Faculty Q&A: Margaret Imber and Lisa Maurizio
Bates occasionally gets a two-for-one deal on professors. Assistant professors Margaret Imber and Lisa Maurizio hold a joint appointment in classics, as do Steve Hochstadt and Liz Tobin (history) and Lee Abrahamsen and Pam Baker ’69 (biology).
Maurizio and Imber (a former assistant U.S. attorney in California) earned tenure this year and talked with Bates Magazine shortly after hearing the good news.
Q: You’ve both made presentations at leadership alumni events. Does getting to know Bates alumni help you better understand Bates?
Maurizio: The alumni characterize the institution for me. I have a sense of where my students will be going — and it’s a good place to go. Also, as a faculty member you get a sense of shared custodianship of the institution.
Imber: Bates alumni are utterly unpompous. The people are just sort of …
Imber: …and they seem comfortable in their lives and in their accomplishments. There’s very little “point keeping” in exchanges with alumni: “Well, of course you’d be a Latin teacher! You enjoy that, while I enjoy running a corporation!” There’s an equivalency in the way they look at it that’s really refreshing.
Q: Cultural Heritage — a multidisciplinary survey course on Western culture — hasn’t been taught since the 1960s. But you still hear about it?
Imber: “Where’s Cultch?!” they ask. I tell them that I just got here — I didn’t hide it! Cultch still intellectually engages alumni to this day. But it’s hip and trendy and postmodern to heap scorn on basic survey courses like Cultch.
Maurizio: But learning a tradition does not mean endorsing its values. On the other hand, being ignorant of a tradition, good or bad, is just being ignorant.
Imber: Maybe a Cultch course today could teach students to understand the difference between the promise and the practice of a democracy. Call it “neo-Cultch”!
Q: What classics texts could alumni read that might give them an insight into the world today?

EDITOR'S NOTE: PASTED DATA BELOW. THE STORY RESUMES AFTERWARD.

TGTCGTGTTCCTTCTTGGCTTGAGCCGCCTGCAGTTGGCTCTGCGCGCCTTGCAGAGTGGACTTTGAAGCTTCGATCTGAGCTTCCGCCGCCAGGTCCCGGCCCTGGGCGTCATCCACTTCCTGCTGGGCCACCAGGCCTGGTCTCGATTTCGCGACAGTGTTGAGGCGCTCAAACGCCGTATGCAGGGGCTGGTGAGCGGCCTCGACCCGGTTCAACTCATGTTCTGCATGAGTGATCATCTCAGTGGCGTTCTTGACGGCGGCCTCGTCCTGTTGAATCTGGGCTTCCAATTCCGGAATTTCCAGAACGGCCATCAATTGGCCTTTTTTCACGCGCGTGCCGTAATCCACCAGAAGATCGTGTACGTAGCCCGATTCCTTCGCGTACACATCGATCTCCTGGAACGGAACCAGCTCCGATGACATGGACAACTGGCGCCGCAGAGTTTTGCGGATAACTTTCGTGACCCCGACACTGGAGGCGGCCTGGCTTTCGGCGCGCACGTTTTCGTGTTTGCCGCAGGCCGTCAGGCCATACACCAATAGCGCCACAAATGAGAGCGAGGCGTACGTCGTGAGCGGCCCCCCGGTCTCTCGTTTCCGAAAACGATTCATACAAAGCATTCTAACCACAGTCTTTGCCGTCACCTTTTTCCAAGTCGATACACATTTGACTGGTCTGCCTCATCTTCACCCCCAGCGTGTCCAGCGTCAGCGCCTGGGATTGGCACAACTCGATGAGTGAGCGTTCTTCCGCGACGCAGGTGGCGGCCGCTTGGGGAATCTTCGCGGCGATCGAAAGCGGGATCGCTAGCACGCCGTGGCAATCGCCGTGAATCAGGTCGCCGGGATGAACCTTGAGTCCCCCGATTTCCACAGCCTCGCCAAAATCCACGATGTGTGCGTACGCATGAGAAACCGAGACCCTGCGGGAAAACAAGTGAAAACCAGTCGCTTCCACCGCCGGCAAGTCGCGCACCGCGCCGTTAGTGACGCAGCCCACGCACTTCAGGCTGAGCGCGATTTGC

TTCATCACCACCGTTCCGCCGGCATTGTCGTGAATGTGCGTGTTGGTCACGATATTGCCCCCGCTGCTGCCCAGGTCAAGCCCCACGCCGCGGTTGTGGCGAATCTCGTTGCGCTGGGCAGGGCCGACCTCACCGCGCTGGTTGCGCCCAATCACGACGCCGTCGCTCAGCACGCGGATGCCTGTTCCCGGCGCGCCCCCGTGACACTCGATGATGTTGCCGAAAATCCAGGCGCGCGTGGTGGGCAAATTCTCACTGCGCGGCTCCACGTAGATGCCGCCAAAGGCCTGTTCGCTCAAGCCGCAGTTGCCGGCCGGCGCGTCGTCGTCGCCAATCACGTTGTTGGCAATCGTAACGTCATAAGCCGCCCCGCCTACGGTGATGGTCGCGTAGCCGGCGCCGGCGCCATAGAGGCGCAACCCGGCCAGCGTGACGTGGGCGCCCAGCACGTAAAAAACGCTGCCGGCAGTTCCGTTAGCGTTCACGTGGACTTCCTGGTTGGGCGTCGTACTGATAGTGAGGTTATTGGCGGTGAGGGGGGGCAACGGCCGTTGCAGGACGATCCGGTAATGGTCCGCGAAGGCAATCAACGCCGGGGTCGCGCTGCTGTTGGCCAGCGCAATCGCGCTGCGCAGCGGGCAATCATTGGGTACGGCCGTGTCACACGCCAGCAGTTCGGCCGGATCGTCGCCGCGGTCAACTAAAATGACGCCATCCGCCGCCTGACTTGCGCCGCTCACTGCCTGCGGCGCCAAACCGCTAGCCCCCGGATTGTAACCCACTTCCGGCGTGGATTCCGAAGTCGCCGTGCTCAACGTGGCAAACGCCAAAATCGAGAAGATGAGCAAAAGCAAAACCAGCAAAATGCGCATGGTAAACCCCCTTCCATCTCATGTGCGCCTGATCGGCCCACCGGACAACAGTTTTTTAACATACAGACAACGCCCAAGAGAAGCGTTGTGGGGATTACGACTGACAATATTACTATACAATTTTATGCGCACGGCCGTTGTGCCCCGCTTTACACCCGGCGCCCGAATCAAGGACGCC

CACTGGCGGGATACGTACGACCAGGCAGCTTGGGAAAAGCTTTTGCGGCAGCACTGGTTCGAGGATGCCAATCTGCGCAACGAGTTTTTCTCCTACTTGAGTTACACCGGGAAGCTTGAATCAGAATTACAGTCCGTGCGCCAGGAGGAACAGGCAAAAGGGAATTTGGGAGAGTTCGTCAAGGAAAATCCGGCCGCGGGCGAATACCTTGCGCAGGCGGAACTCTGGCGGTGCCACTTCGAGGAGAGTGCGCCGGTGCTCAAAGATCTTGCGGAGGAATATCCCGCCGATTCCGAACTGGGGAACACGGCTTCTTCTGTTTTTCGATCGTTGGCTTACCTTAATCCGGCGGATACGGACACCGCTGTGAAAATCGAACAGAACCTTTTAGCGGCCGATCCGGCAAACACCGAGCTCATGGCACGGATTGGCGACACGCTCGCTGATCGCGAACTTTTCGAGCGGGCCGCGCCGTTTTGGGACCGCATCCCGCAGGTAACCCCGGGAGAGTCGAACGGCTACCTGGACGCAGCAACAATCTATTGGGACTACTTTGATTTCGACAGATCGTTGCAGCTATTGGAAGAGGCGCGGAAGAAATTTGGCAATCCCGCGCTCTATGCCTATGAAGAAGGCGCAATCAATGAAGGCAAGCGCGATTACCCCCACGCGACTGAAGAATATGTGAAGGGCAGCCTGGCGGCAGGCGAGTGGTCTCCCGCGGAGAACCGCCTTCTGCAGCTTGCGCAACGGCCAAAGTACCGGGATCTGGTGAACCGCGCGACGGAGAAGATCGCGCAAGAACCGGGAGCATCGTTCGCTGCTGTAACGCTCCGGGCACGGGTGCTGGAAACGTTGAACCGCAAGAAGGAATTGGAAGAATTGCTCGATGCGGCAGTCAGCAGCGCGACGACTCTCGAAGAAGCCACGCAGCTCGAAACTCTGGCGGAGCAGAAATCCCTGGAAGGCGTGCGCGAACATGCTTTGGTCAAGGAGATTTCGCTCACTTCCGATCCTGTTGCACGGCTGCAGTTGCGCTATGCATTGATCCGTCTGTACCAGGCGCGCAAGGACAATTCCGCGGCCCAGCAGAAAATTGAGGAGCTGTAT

Imber: I would send people back to The Roman Revolution by…
Maurizio: Not Syme! [laughs hysterically]
Imber: Ronald Syme wrote in the ’30s, during Italy’s embrace of the Roman imperial past, and suggested that Augustus was the first fascist, who achieved order at the price of liberty. You look at America’s legitimate efforts to insist on international order today, and you might worry that the price may be civil liberties at home.
Maurizio: It’s enormously difficult to read. It’s like reading Joyce — you have to read it aloud. We also use I.F. Stone’s The Trial of Socrates, a great introduction to classical Athens.
Imber: Stone, a free-speech journalist, asks why democratic Athens put Socrates on trial, found him guilty, and then executed him for a free-speech crime. It’s a tragedy Stone wants to understand so a modern democracy won’t repeat it. He writes a great sentence, unlike many academics.
Q: NBC described its short-lived show AUSA as a “footloose legal comedy about idealistic but all-too-human Assistant United States Attorneys.” Was that your life before academics, Margaret?
Imber: A lot of people went to jail because of work I did, and I never laughed about it. Sometimes I was deeply pleased that somebody had gone to jail. Sometimes the person’s basic felony was being stupid and going to jail for it.
Q: What can the classics tell us about the fascination with TV reality shows?
Maurizio: The spectacle of reality shows is that they take nonprofessionals and make them the object of the spectacle. The closest comparison you get is Nero doing really perverse things to people, compelling people to fight in the arena who weren’t trained as gladiators.
Imber: The notion of these shows is that you can get your 15 minutes of fame and buy your reputation. But in the ancient world, reputation is exactly what you couldn’t buy. Your name, your reputation, is something you inherit and pass on. Your duty is to take really good care of it, enhance it, and not cheapen it.
Q: What drove you out of law?
Imber: Criminal law is fascinating. It addresses questions of life and death, and every day you’re trying to think, “What is just?” As a taxpayer I would want prosecutors who have a black-and-white vision of justice. I realized that I saw the grays. The things that make me a good teacher and scholar are the things that made me have to work hard to be a good prosecutor.